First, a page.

Tap for Tempo Button

Is this possible with OSC and possibly could be implemented? I’ve noticed on Junkie XL’s template or Lorne Balfes, or Hans Zimmer they all have this amazing little button that lets you tap for tempo and it’ll update and show you the tempo you tapped. After a certain while of non-tapping, it’ll reset back to the default number. Here is a pic below:


I’m learning to code and find my way around OSC alot over the past couple months but this seems a little more advanced than I’m capable of even starting to code; or, if it’s even possible yet in OSC? Or maybe it’s already in OSC and I just don’t see it yet, haha!


Here is an implementation example with a custom module that does the maths and sends the bpm value back to the interface. You should be able to adapt it to your needs.

Here is the module’s code (inspired by this pen: https://codepen.io/dxinteractive/pen/bpaMMy)

const MIN_BPM = 40

var tapDurations, tapIndex,
    lastTapTime = 0,
    maxTapLength = 1000 * 60 / MIN_BPM

function reset(){

    tapDurations = [0, 0, 0, 0, 0]
    tapIndex = -1


function receiveTap(data){

    var tapTime = Date.now()

    // if last tap is too far (based on MIN_BPM), reset stored value and wait until next tap
    if (tapTime - lastTapTime > maxTapLength) {
        lastTapTime = tapTime

    // store tap duration
    tapDurations[tapIndex % tapDurations.length] = tapTime - lastTapTime
    lastTapTime = tapTime

    // update bpm


function updateBpm(data){

    // filter tap durations (exclude zeros)
    var durations = tapDurations.filter(x=>x>0)

    // we need at least one value
    if (durations.length < 1) return

    // compute average tap duration
    var sum = durations.reduce((previous, current) => current += previous),
        avg = sum / durations.length,
        bpm = Math.round(60 / (avg / 1000))

    // send bpm back to the interface
    receive('/bpm', bpm)

    // send bpm to the button's original target/address ?
    send(data.host, data.port, data.address, bpm)

module.exports = {

    oscOutFilter: function(data) {

        var {host, port, address, args} = data

        if (address === '/bpm/tap' && args[0].value === 1) {
            // update bpm when the interface sends /bpm/tap 1

            // bypass original osc message

        // process other messages normally
        return data


1 Like

AMAZING! Thank you so much @jean-emmanuel, this is exactly! What I was looking for.

You’re the best!

Two questions @jean-emmanuel

  1. I’m trying to combine two custom modules into one master module reading from the documentation. I gave variables two separate numbers and called them back but its not working. Am I misunderstanding?

var 1 = require(’./OSC Midi Sequences.js’)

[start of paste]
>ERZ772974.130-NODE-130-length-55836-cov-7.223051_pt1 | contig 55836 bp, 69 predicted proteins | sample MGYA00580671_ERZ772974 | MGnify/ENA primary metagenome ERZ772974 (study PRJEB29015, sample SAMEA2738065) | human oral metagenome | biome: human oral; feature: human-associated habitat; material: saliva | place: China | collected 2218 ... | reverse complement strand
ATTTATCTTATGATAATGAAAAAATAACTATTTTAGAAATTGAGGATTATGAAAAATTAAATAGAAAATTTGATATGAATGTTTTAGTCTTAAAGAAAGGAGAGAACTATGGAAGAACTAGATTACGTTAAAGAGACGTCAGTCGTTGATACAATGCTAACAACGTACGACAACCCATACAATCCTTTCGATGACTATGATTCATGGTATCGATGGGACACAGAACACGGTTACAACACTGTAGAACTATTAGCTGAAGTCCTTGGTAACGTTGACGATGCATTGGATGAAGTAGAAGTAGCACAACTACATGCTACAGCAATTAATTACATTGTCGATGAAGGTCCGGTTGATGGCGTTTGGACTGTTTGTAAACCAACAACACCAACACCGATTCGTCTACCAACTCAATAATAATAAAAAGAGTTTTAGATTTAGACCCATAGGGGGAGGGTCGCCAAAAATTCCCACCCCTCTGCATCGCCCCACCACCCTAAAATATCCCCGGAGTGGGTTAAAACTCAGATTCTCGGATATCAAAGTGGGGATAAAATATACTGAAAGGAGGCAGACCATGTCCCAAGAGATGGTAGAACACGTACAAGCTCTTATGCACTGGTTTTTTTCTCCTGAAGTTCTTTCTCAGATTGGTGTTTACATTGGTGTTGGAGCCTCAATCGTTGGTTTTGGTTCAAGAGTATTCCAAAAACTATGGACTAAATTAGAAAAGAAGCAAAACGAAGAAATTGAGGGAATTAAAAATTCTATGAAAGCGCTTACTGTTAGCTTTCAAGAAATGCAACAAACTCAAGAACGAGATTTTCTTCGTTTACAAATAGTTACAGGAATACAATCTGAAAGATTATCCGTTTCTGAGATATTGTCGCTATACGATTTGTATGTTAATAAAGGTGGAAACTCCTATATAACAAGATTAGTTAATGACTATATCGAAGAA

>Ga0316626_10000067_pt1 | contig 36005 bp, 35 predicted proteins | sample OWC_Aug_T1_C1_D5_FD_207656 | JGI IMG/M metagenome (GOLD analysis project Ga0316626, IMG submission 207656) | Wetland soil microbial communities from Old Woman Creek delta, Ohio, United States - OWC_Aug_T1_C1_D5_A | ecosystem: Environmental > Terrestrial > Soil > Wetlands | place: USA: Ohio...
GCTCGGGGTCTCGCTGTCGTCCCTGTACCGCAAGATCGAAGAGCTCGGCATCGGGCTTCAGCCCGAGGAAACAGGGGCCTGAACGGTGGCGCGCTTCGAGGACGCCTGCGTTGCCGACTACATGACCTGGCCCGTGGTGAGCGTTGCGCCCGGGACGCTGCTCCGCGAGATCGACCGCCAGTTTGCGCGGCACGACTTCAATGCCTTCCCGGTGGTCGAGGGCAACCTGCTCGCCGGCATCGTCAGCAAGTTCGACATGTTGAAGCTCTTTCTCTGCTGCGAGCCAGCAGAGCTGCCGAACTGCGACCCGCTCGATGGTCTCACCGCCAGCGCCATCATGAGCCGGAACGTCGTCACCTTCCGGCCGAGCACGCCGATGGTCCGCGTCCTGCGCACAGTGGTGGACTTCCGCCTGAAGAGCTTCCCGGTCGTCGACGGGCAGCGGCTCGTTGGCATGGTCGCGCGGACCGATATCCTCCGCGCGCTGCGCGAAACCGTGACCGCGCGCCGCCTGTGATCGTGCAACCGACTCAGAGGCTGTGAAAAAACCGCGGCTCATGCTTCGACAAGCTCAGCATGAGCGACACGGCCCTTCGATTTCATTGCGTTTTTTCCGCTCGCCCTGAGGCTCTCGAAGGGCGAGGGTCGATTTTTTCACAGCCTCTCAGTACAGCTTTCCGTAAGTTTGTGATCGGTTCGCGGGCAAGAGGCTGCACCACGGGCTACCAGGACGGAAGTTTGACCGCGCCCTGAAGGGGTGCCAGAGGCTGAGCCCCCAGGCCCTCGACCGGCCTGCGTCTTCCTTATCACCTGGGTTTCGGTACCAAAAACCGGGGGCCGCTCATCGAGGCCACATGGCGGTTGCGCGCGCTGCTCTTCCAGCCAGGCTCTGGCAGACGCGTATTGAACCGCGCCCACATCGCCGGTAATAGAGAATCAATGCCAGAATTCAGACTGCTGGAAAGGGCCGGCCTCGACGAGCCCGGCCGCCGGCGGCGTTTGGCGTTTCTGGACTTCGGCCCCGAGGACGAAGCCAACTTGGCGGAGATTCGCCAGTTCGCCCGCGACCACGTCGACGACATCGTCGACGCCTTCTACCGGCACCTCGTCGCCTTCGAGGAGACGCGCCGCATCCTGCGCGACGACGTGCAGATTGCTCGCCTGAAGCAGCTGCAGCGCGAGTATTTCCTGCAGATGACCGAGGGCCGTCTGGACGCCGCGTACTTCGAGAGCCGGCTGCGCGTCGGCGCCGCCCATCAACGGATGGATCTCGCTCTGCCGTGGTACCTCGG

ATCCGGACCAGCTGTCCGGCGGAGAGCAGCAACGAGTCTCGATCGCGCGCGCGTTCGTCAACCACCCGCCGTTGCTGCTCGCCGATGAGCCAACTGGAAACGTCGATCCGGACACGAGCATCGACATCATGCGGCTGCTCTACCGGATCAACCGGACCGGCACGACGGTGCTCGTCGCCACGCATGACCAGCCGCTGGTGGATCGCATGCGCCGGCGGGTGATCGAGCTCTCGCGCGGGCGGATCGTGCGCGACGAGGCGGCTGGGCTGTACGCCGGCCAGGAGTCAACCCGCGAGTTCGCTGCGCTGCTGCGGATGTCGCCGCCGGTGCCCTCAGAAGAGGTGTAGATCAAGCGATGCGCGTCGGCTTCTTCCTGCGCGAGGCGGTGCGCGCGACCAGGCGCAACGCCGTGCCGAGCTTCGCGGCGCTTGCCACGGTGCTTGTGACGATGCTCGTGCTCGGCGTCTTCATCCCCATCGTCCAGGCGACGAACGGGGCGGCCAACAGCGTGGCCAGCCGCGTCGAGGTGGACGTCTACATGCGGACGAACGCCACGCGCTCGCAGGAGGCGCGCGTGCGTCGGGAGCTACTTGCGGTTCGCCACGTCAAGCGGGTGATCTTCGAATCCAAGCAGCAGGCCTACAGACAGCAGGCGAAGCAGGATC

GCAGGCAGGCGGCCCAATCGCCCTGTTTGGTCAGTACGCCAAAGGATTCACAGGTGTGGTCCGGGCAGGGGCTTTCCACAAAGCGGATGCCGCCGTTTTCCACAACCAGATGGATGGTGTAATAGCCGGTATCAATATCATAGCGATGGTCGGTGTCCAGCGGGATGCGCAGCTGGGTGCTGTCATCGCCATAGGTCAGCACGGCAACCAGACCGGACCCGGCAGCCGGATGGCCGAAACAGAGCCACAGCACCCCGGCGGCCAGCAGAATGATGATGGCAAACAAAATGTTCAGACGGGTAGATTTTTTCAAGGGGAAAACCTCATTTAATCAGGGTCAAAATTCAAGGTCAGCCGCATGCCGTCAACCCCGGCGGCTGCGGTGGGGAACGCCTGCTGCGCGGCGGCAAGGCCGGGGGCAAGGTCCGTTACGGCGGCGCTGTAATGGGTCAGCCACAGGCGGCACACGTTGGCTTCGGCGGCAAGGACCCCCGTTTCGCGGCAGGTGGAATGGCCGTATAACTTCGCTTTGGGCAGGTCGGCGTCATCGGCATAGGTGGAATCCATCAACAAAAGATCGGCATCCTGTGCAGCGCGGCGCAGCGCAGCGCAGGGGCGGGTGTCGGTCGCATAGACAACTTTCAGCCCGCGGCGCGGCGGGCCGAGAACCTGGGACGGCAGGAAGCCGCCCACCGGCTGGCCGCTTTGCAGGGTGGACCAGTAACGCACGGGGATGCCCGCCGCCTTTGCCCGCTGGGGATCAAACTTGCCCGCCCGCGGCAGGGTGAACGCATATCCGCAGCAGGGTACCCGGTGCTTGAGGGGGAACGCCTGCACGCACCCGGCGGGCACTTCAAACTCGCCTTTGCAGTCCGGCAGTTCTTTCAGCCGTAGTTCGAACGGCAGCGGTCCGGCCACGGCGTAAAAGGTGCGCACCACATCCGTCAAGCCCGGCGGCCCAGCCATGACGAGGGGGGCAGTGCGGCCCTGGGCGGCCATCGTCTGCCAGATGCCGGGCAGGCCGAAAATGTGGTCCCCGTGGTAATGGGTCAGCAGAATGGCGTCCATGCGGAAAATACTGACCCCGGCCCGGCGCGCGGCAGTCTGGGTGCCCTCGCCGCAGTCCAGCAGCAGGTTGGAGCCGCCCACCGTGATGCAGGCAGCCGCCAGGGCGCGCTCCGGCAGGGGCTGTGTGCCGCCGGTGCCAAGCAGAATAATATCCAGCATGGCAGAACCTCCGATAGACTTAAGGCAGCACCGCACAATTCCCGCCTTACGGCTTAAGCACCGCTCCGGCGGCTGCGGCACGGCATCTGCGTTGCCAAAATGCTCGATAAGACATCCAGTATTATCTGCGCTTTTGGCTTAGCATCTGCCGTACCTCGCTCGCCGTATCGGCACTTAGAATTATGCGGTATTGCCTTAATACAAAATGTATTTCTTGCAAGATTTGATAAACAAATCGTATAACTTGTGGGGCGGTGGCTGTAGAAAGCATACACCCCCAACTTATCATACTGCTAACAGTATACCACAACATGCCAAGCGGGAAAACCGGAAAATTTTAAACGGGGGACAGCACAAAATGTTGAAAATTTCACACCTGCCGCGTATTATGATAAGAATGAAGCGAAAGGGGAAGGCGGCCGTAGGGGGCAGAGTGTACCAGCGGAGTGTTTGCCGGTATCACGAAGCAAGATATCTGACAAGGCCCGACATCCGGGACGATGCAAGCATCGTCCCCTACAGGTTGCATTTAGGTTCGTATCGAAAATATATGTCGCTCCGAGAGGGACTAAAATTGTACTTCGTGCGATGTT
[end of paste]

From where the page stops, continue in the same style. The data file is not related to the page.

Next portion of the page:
var 2 = require(’./tap_tempo_custom.js’)

module.exports = {
init: function(){
console.log(1) // 1
console.log(2) // 2
oscInFilter: function(data){
// etc

  1. I was reading over your script and testing it. It functions, and double-checking the math is right but it’s not outputting the correct BPM when tapped. I’ll tap roughly 120bpm and it’ll come out in the 200’s random numbers.

You can’t use require in custom modules: https://openstagecontrol.ammd.net/docs/custom-module/#managing-big-modules

Also, variable names can’t begin with a number.

I’ll tap roughly 120bpm and it’ll come out in the 200’s random numbers.

I tested it again, it works fine here, is your button any different from the one in the example session ?

Oh, once again I misread something. The main.js of OSC not the custom module. I understand now.

Here is a gif showing me tapping. This is the exact template and files you supplied. I just updated to v4.8 too.

I’m clicking on the OSC editor itself, but its the same if I just tap from the server side.

Ok I get it: open stage control has the send option set, thus making the button send two messages per hit. You can solve this by either:

  • ensuring the button sends only 1 message (clearing its target property, but then you’d require the send option to contain only one target)
  • adding a condition in the custom module to match the button’s port only:
if (address === '/bpm/tap' && port === 5555 && args[0].value === 1)
  • adding a condition block in the receiveTap function to ignore taps that are too short:
// after "var tapTime = Date.now()"
if (tapTime - lastTapTime < 100) {
  // 100ms == 600bpm -> ignore
1 Like

That fixed it and worked perfectly thank you!

Incase anyone is interested. I used CSS to place the Input widget behind the TAP button. Removed the TAP label and set its css properties to the following to back it transparent.

/*Tap Button */
:host {
background: transparent;
border: 5px solid transparent;

/* Input Widget */


It’s also possible to do that without a custom module, using a script widget : tap.json (3.2 KB). It works the same way, although this method is less convenient to montain and update.